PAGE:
When I started sewing, I mainly focused on quilting, and less on the apparel side of things; quilts are typically pretty straight forward (or at least, the quilts that I make are), they are rather One Size Fits All, and no one gets all judgey if your quilt seams are a little wonky. Eventually, though, I caught the bug and started making small things for my daughter to wear. She’s very much a girly girl, so I researched dresses and managed to knock out some simple stuff.
The first attempts were not pretty. But things improved over time.
So I’ve got a hairbrained idea this year to make her Easter dress. And not only that – but this is a dry run for making her dress (and her soon to be cousin’s dress) for her aunt’s wedding in June. I know, right? I’m officially screwing with someone’s wedding, and you KNOW how that can go. I’m glad I’m working the kinks out at Easter, because this pattern and I are confusing the crap out of each other.
I wanted something sleeveless and not overly formal, since the end goal making dresses that are suitable for a beach wedding. Also, it had to fit my little girl and the other, older girl – these patterns split their sizes up funky, between Childrens’ and Girls’ sizes. I caught Joann’s during one of their “5 for $5″ McCall’s pattern extravaganza and scooped up M6020 in two sizes:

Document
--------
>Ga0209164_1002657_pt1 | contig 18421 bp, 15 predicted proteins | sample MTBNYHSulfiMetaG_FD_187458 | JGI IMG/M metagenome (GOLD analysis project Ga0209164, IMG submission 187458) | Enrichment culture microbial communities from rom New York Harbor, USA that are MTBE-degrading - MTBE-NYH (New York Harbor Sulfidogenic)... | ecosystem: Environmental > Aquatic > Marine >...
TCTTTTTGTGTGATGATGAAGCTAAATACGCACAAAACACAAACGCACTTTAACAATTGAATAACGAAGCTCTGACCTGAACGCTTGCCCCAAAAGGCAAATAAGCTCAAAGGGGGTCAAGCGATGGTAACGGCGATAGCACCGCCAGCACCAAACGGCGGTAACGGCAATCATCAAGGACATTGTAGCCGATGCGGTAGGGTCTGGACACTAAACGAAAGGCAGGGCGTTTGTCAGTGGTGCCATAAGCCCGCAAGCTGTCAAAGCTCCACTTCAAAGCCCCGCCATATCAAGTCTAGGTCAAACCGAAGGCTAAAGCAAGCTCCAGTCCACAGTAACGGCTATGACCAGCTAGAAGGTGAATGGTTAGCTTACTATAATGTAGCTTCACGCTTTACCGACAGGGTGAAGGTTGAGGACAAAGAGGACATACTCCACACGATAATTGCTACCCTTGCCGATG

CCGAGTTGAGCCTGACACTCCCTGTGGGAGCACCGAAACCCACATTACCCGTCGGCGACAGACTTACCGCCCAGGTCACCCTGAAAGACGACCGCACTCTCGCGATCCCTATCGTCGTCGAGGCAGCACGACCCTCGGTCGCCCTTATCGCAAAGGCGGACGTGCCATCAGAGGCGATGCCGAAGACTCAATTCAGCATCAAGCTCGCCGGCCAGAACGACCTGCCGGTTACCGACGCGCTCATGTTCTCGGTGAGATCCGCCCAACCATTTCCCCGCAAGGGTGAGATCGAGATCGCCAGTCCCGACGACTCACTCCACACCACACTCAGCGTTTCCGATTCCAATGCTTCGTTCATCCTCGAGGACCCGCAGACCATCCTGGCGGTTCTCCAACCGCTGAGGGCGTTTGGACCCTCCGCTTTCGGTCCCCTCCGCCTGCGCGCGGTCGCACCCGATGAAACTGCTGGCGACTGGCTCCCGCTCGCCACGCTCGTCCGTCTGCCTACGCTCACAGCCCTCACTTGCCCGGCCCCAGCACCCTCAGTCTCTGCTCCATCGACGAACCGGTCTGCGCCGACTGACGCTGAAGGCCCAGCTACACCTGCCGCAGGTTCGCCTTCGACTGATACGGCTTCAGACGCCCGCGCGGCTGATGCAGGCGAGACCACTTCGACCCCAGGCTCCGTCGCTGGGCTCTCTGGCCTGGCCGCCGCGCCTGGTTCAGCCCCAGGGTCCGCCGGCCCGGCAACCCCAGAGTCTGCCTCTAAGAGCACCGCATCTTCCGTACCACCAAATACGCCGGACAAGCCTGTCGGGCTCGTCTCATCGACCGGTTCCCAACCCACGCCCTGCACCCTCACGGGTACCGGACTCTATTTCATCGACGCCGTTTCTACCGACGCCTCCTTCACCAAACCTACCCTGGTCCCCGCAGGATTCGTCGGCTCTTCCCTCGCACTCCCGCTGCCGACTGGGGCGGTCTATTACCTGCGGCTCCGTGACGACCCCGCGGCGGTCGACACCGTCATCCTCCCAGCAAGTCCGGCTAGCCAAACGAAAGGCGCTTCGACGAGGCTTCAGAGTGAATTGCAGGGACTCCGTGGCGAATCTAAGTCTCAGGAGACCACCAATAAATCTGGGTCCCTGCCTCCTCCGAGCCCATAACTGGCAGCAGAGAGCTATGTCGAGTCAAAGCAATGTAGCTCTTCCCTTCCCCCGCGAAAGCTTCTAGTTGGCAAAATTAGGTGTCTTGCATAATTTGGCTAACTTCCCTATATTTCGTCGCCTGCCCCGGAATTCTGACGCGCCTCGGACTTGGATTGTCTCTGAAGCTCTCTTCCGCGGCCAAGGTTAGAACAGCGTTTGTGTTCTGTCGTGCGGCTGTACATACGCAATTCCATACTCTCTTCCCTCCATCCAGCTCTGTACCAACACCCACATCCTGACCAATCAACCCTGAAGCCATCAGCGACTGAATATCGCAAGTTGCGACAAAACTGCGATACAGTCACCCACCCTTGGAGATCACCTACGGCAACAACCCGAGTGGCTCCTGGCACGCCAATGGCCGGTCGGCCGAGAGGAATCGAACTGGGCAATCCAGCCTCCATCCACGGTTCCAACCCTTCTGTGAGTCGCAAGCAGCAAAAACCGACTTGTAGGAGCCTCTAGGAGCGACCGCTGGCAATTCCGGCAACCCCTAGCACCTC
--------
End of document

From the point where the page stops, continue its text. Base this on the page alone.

For Easter, I got all springy. The final fabric choice for the wedding will be up to the bride, but for this round I’m in charge. I have always loved the Lisette fabrics, but the prices have always put me off; I’m not going to lie to you when I say that I cringe at paying $10 a yard for fabric. When Joann has their storebrand quilting fabric, normally $5 a yard, on for $2.50 a yard, I’m there bright and early to stock up. I stalk the scrap bin, looking for bits and pieces for quilts. I’m the exact opposite of a fabric snob. However, there was some sort of a sale going on for 40% off the Lisette, so I jumped at the opportunity and bought a couple of yards of one of their poplins. I’m pairing it with some pink cotton I already had in my stash for a sash. How happy is this dress going to be?
Now I’m sitting here and I’m trying to figure out exactly how this thing goes together. One thing that I have learned from my previous attempts at using patterns is that you seriously need to sit down and read the full instructions before you attempt it. This pattern has me understitching the neckline and armholes as on the dress – but I had no earthly idea what that is, and of course they just expect you to be able to figure it out. Fortunately, there exists this awesome thing called The Internet, and I was able to locate a YouTube Video that detailed the process nicely. Once the fabrics are laundered, I’m diving in.
Next up: cutting the damn thing out and deciphering the construction. Also, My First Clothing Zipper.